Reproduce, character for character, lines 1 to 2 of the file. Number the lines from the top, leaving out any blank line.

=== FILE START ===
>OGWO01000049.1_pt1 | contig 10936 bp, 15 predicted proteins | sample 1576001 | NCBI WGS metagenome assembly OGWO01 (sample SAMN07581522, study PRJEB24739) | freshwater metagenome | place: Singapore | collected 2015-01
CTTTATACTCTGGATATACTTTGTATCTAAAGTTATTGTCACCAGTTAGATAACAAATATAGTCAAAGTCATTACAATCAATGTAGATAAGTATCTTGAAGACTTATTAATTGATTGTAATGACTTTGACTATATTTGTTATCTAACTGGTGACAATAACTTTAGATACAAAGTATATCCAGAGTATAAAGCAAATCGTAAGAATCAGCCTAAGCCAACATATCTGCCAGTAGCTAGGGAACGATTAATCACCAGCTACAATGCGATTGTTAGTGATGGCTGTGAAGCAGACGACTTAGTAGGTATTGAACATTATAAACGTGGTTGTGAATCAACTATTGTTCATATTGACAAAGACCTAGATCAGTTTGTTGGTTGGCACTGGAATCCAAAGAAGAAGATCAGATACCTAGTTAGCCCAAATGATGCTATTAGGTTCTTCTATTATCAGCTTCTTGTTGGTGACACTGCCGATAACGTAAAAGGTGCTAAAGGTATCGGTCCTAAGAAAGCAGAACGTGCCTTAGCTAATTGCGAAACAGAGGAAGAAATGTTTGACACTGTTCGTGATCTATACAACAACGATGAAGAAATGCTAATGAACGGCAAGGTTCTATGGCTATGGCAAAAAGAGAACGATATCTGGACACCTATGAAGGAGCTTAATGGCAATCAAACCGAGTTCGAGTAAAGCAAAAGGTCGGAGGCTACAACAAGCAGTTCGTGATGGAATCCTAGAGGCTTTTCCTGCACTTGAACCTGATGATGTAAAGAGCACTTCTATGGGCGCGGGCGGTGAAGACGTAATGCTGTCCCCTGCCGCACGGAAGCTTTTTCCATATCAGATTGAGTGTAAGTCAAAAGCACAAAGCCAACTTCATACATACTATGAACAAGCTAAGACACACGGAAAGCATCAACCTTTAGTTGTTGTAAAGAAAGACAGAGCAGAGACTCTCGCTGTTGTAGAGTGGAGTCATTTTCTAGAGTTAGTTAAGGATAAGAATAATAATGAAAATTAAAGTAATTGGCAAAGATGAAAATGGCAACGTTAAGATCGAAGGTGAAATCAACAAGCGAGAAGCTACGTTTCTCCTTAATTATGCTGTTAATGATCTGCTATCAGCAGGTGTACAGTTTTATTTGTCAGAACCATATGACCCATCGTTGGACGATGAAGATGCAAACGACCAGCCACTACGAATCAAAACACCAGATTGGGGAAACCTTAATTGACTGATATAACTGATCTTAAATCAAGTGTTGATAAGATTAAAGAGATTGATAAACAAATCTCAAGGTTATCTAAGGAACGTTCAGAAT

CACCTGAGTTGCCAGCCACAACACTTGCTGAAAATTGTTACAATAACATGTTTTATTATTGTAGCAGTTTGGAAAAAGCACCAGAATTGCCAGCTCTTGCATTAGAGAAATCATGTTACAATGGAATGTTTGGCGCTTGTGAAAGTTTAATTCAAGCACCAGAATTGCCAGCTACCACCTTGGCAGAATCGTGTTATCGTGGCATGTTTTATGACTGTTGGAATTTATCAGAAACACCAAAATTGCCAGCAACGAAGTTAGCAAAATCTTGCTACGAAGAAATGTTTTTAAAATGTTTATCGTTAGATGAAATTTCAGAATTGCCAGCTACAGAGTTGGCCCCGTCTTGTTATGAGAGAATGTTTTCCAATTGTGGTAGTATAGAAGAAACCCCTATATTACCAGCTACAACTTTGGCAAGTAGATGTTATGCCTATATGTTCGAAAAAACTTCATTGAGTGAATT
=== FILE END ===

>OGWO01000049.1_pt1 | contig 10936 bp, 15 predicted proteins | sample 1576001 | NCBI WGS metagenome assembly OGWO01 (sample SAMN07581522, study PRJEB24739) | freshwater metagenome | place: Singapore | collected 2015-01
CTTTATACTCTGGATATACTTTGTATCTAAAGTTATTGTCACCAGTTAGATAACAAATATAGTCAAAGTCATTACAATCAATGTAGATAAGTATCTTGAAGACTTATTAATTGATTGTAATGACTTTGACTATATTTGTTATCTAACTGGTGACAATAACTTTAGATACAAAGTATATCCAGAGTATAAAGCAAATCGTAAGAATCAGCCTAAGCCAACATATCTGCCAGTAGCTAGGGAACGATTAATCACCAGCTACAATGCGATTGTTAGTGATGGCTGTGAAGCAGACGACTTAGTAGGTATTGAACATTATAAACGTGGTTGTGAATCAACTATTGTTCATATTGACAAAGACCTAGATCAGTTTGTTGGTTGGCACTGGAATCCAAAGAAGAAGATCAGATACCTAGTTAGCCCAAATGATGCTATTAGGTTCTTCTATTATCAGCTTCTTGTTGGTGACACTGCCGATAACGTAAAAGGTGCTAAAGGTATCGGTCCTAAGAAAGCAGAACGTGCCTTAGCTAATTGCGAAACAGAGGAAGAAATGTTTGACACTGTTCGTGATCTATACAACAACGATGAAGAAATGCTAATGAACGGCAAGGTTCTATGGCTATGGCAAAAAGAGAACGATATCTGGACACCTATGAAGGAGCTTAATGGCAATCAAACCGAGTTCGAGTAAAGCAAAAGGTCGGAGGCTACAACAAGCAGTTCGTGATGGAATCCTAGAGGCTTTTCCTGCACTTGAACCTGATGATGTAAAGAGCACTTCTATGGGCGCGGGCGGTGAAGACGTAATGCTGTCCCCTGCCGCACGGAAGCTTTTTCCATATCAGATTGAGTGTAAGTCAAAAGCACAAAGCCAACTTCATACATACTATGAACAAGCTAAGACACACGGAAAGCATCAACCTTTAGTTGTTGTAAAGAAAGACAGAGCAGAGACTCTCGCTGTTGTAGAGTGGAGTCATTTTCTAGAGTTAGTTAAGGATAAGAATAATAATGAAAATTAAAGTAATTGGCAAAGATGAAAATGGCAACGTTAAGATCGAAGGTGAAATCAACAAGCGAGAAGCTACGTTTCTCCTTAATTATGCTGTTAATGATCTGCTATCAGCAGGTGTACAGTTTTATTTGTCAGAACCATATGACCCATCGTTGGACGATGAAGATGCAAACGACCAGCCACTACGAATCAAAACACCAGATTGGGGAAACCTTAATTGACTGATATAACTGATCTTAAATCAAGTGTTGATAAGATTAAAGAGATTGATAAACAAATCTCAAGGTTATCTAAGGAACGTTCAGAAT